—Family Medicine, U.S. 

The debate surrounding the use of the “doctor” title by non-physician medical professionals is a complex and contentious issue. It revolves around questions of professional autonomy, scope of practice, and patient care. Physicians often argue that restricting the title to medical doctors is necessary to maintain the quality and safety of patient care. On the other hand, non-physician medical professionals, such as nurse practitioners, advocate for greater autonomy and “full practice authority,” believing that they can provide high-quality care independently. 

The crux of the matter lies in finding a balance between ensuring patient safety and addressing the shortage of healthcare providers, especially in underserved areas. Research has shown mixed results on the impact of non-physician-led care, with some studies suggesting comparable quality of care and others pointing to potential differences in patient outcomes.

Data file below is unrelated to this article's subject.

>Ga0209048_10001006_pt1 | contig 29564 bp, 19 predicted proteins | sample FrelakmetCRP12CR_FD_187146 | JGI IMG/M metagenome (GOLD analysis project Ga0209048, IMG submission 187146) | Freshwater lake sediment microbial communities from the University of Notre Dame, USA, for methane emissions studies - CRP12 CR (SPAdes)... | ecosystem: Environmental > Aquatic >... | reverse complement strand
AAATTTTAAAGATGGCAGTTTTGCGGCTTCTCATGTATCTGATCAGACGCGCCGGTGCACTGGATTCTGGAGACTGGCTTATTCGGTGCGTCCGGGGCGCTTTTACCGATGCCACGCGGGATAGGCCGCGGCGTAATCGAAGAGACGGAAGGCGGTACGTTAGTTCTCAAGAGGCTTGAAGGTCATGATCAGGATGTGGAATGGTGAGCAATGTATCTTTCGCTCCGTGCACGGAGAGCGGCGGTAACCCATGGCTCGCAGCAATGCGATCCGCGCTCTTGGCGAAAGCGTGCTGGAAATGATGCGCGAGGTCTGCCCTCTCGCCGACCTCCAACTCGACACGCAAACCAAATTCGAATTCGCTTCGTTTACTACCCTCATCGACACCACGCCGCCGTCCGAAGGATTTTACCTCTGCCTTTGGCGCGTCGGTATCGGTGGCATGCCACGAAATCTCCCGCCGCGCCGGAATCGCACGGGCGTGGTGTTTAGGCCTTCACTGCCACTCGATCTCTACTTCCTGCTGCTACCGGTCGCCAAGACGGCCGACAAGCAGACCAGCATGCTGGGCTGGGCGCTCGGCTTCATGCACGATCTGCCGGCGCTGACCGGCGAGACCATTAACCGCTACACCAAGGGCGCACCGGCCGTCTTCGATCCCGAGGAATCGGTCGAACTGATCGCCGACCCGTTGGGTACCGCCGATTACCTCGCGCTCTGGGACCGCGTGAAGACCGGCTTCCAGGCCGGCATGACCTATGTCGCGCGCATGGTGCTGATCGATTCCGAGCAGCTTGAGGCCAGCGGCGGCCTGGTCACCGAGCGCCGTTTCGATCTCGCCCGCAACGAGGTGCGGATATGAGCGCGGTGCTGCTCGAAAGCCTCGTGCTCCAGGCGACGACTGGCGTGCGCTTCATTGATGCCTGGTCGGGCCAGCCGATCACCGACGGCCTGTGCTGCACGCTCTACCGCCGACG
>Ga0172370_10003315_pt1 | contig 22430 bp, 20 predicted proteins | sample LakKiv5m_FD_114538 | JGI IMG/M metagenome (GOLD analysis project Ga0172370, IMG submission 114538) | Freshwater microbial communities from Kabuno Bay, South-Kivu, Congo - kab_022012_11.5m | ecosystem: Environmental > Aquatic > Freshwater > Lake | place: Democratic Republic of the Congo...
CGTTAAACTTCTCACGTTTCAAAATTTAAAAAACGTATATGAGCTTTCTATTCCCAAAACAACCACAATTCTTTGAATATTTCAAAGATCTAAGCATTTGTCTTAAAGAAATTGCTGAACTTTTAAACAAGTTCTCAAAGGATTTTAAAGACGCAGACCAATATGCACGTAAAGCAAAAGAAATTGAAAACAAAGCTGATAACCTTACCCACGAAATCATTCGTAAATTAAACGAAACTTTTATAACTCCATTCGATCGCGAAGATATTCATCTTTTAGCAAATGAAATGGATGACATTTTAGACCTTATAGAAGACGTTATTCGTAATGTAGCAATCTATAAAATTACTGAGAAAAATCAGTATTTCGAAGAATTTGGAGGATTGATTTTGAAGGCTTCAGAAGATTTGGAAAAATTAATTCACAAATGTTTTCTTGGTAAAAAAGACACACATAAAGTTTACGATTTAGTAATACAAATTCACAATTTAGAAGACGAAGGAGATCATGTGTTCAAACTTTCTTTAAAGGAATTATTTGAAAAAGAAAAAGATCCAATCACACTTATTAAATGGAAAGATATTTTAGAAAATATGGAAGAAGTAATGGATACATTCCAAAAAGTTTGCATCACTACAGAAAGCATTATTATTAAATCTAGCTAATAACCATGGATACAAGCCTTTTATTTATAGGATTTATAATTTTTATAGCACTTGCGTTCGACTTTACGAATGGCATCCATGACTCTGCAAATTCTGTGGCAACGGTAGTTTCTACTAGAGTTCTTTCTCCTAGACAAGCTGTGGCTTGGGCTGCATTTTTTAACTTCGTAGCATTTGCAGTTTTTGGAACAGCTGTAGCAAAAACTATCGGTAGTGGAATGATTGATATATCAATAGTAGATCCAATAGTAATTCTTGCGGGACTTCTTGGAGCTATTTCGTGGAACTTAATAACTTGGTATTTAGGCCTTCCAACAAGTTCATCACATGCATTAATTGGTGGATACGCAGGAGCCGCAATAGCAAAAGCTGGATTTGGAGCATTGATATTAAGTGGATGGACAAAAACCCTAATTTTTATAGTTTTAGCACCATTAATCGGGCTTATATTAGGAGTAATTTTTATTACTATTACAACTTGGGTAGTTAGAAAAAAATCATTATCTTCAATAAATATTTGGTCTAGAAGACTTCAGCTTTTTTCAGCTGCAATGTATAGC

Ultimately, this debate reflects the evolving landscape of healthcare and the need to adapt to changing demographics, healthcare delivery models, and patient expectations. It’s crucial that any decisions made in this regard prioritize patient safety, access to care, and collaboration among healthcare professionals to provide the best possible outcomes for patients. Finding common ground and engaging in constructive dialogue will be essential to navigate these complex issues effectively.”

—G.P., Turkey